Can Juwan Johnson or any Penn State wideout replace big-play knack of Godwin, Robinson?
Penn State has been spoiled to death lately with a couple of wideouts capable of changing games with big plays.
Allen Robinson’s circus catches on what were often essentially jump balls thrown by Matt McGloin and Christian Hackenberg turned entire contests around and flat-out won a couple. The 2013 Michigan game comes to mind. For the last three years, he’s been doing the same thing for the Jacksonville Jaguars.
Chris Godwin, bigger and stronger but plenty fast, was the master at gaining leverage and beating defenders to balls in a crowd. He made the same sorts of catches for Hackenberg and Trace McSorley. Godwin is about to be chosen in Thursday’s first day of NFL Draft, most likely late in the second round, according to projections.
It’s a nice luxury to have guys like these who can be counted on to win toss-up balls in the air. But is it essential? And if anyone could break out as that man, who’s the most likely? After Saturday’s Blue-White Game, I asked several including James Franklin that question. The PSU head coach’s answer was expansive and interesting:
“A guy like Allen Robinson who can make big-time plays. I watch tape. How many times did that guy go up in double coverage and come down with the ball? He’s still doing it.
“And Godwin has been that guy. I mean, how many times has he had guys hanging all over him and he makes the contested catch of what people call ‘the 50-50 ball’? It’s not a 50-50 ball with Chris Godwin. He comes down with most of them.
“So, yeah, you need a guy who’s a play-maker. But there’s a lot of different ways to do it. We’ve had guys like those who’ve been able to high-point the ball and go get it in traffic. But you can have other guys who can just blow the top off the coverage or make people miss and do it that way and go 80 [yards] or big physical guys who can go get it.”
The candidates with one or more of those tools are spread around Penn State’s receiving corps. They are a disparate group:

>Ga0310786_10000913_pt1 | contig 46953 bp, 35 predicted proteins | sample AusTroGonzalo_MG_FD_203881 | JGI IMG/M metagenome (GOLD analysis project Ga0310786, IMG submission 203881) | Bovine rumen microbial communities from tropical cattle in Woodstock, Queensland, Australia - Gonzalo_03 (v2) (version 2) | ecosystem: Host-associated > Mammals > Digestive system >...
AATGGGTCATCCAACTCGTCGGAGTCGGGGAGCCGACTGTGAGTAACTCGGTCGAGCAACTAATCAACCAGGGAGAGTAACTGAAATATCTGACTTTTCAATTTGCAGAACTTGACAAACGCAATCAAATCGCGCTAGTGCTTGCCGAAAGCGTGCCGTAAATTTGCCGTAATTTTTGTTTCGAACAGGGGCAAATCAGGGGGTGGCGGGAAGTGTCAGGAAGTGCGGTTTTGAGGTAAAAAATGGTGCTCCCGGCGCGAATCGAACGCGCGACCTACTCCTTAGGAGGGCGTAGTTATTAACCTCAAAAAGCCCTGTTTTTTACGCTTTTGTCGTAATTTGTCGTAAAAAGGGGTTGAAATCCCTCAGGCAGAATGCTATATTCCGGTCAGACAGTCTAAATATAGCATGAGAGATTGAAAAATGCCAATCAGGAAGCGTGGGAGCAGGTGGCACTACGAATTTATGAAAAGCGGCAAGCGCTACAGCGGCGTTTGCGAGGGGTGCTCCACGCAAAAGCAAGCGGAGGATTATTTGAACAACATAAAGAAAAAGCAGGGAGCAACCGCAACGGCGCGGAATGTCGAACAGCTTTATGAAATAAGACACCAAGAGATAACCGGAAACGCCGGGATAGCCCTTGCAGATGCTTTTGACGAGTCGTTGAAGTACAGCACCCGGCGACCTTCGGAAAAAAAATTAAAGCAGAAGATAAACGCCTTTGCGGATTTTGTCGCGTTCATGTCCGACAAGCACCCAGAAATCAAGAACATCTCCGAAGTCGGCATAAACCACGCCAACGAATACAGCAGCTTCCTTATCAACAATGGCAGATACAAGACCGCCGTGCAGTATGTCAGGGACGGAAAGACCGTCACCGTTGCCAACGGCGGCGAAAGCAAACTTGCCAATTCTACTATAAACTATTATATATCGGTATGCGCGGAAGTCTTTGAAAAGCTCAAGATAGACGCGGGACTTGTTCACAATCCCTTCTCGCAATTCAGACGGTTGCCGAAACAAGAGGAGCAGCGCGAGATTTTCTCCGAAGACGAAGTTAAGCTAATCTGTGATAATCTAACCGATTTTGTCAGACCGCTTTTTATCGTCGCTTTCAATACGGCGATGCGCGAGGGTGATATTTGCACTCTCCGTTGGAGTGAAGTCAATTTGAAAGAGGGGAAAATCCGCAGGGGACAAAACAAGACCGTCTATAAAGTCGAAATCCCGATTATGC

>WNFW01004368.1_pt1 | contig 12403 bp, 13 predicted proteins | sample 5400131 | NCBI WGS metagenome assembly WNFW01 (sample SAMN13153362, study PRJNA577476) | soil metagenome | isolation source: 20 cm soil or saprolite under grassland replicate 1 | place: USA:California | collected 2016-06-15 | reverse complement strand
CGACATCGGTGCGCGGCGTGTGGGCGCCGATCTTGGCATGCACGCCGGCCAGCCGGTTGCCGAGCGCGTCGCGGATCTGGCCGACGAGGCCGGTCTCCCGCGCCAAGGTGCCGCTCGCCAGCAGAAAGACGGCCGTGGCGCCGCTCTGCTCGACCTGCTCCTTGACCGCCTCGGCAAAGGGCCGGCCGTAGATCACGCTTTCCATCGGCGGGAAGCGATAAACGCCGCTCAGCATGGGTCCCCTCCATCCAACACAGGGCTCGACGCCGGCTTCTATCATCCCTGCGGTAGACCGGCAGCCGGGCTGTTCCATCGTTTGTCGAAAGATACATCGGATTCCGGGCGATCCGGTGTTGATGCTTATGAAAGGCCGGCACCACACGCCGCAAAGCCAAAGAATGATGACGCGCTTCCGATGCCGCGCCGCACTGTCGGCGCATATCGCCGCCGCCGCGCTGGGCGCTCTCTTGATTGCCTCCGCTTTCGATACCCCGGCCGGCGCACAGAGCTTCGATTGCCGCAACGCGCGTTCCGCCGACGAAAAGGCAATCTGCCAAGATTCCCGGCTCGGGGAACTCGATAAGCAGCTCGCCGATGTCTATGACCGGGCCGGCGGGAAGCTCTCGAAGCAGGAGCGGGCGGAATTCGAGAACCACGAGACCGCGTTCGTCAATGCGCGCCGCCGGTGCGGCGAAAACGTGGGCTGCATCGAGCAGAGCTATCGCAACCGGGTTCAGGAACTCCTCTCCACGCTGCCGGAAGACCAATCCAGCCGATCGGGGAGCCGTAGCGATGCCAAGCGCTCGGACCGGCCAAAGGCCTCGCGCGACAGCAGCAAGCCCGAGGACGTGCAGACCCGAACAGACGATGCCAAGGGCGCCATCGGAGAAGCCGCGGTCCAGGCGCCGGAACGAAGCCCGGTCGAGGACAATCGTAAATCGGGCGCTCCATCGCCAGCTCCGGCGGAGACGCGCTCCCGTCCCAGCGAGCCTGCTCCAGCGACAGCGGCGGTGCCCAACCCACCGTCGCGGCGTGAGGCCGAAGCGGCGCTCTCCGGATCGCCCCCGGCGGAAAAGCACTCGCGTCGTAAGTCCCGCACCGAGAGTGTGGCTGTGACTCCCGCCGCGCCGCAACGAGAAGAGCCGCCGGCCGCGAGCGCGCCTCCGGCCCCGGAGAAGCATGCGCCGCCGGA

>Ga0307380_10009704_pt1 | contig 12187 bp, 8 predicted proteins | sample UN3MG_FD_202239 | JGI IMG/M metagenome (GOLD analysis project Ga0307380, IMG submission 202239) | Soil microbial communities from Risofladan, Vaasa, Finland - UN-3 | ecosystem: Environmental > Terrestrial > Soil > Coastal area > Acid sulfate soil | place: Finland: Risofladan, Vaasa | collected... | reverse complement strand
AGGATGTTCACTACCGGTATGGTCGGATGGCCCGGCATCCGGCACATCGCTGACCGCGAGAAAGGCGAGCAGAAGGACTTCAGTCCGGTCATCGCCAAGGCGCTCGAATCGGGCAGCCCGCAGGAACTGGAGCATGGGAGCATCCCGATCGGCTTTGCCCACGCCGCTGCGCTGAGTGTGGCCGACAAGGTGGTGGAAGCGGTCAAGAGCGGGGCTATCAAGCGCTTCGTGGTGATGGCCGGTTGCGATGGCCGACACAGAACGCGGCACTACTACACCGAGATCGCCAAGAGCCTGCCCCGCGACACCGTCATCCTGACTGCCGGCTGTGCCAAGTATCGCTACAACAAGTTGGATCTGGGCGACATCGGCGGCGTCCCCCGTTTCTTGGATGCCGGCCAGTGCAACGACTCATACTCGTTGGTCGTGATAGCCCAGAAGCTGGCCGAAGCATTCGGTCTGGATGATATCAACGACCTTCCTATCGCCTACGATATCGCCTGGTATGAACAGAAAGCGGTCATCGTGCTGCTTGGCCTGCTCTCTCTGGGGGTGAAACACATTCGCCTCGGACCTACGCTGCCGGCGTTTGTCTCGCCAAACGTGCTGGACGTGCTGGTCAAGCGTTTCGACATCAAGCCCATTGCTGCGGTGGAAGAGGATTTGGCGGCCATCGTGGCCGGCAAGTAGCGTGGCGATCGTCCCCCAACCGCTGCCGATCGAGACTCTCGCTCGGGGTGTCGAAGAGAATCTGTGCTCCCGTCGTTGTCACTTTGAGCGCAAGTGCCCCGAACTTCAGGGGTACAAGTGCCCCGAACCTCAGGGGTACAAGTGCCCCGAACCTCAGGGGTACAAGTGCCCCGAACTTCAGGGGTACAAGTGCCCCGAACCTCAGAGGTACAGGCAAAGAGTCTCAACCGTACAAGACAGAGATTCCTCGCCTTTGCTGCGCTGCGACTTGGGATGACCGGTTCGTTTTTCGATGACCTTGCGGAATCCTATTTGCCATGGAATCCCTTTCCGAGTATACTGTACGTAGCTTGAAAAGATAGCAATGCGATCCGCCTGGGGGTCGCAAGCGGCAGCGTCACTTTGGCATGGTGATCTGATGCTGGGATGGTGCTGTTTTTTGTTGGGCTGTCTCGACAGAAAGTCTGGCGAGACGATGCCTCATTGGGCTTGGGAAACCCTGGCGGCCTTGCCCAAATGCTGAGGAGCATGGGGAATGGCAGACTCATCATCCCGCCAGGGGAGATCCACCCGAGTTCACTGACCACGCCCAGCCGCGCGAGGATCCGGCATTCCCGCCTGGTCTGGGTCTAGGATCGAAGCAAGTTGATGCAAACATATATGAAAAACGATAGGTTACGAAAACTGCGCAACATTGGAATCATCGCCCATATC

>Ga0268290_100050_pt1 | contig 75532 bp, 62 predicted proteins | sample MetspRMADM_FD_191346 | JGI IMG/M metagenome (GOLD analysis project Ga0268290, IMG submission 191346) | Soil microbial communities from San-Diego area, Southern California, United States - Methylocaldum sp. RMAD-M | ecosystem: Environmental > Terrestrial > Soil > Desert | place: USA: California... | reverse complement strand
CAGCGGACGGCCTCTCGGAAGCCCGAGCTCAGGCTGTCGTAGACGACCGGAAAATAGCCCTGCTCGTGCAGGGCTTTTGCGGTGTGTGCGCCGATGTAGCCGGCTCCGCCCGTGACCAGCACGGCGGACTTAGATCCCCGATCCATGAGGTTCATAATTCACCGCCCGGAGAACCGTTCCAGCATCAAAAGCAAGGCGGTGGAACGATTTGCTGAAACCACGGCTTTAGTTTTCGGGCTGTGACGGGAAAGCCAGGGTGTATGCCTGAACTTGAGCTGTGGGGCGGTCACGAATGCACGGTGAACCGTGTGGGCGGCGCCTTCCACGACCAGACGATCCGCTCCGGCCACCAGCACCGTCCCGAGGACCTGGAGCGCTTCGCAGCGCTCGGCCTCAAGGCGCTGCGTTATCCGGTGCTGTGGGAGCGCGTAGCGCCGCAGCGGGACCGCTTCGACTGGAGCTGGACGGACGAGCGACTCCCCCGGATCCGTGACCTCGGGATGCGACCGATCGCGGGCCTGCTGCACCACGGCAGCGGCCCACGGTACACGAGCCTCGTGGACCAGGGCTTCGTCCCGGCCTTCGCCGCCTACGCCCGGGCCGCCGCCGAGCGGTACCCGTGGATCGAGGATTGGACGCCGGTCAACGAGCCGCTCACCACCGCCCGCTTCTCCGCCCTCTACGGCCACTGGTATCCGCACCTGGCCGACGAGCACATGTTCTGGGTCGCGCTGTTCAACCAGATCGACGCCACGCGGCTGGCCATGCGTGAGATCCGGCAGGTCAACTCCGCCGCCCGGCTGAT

Saeed Blacknall, who did not play yesterday, might be the fastest deep downfield. He showed that with a bust-out game against Wisconsin in Indianapolis. DeAndre Thompkins, who nabbed a 50-yard bomb from Tommy Stevens on Saturday, is in that category.
In the Godwin mold, Irvin Charles is big and strong and fast enough and had arguably the most important such game-changing catch of the season in the third quarter of the comeback overtime win over Minnesota.
You could even include tight end Mike Gesicki on that list because of his height, spring for a big guy and ability to get way downfield.
Juwan Johnson (84) hauls in 15-yard touchdown pass from Tommy Stevens in front of defender Troy Shorts (36) during fourth quarter of yesterday’s Blue-White intrasquad scrimmage at Beaver Stadium.PennLive/Joe Hermitt
But the most intriguing man of the potential game-busters might be sophomore Juwan Johnson. At 6-4 and 225, he has the size to win mid-air wrestling matches against anyone. And he’s athletic and explosive enough to make the leaping grab, like his TD catch from Stevens on Saturday’s final play.
“You need somebody to step up in that role,” said Franklin. “We have some guys. But there needs to be somebody who says, ‘I’m the guy when the game’s on the line. Come to me. I’m gonna make the play.'”
And that’s maybe the most important question about the game-buster: Who is aggressive and confident – even arrogant – enough? Who is that deep alpha dog into which Robinson and Godwin developed? Remember, neither became that man overnight.
When I asked Stevens the question in an open-ended fashion mentioning a big-play comparison to the departed duo without supplying any current names, he immediately had one ready:
“Allen’s doing great things with the Jags and I expect Chris to do great things wherever he ends up,” said Stevens.
Penn State wideout Juwan Johnson (84) is tackled by defensive end Shane Simmons after short catch in third quarter of Saturday’s Blue-White Game.PennLive/Joe Hermitt
“As far as the next guy, I know you guys have heard great things about Juwan. He’s doing a great job. He’s very big. And I know you’ve seen him go up and high-point one there at the very end.
“I’m not necessarily saying he can be the next one in, but he has the possibility to do it. He showed it by example there on the last play.”
Johnson himself is not shy about wanting to be that man:
“I definitely think about it. At the end of the day, you just have to make plays and put the ball in the box.”
(That’s what they’re calling the end zone these days, by the way.)
“Whether it’s by just blowing by people or getting the ball and making people miss, it’s anything to get the ball in the box.”
When I asked whether that knack certain Z-receiver types have for winning contested balls is learned or intrinsic, Johnson responded:
“It’s ultimately just attitude. Honestly, when the ball’s in the air, it just has to be your ball. It’s not a 50-50, it’s a hundred to zero. You have to have that attitude and that focus and that confidence to go up and get the ball.”
I mentioned to Johnson that Stevens came up with his name first and asked him why he thought that was:
“‘Cause, honestly, I just have the attitude when I tell him, ‘Just throw it up and I got you’ and I just go get it.”
That’s the attitude, all right. We’ll soon see if Johnson or anybody else can duplicate what two special wideouts have provided the Lions the last few years.
DAVID JONES: firstname.lastname@example.org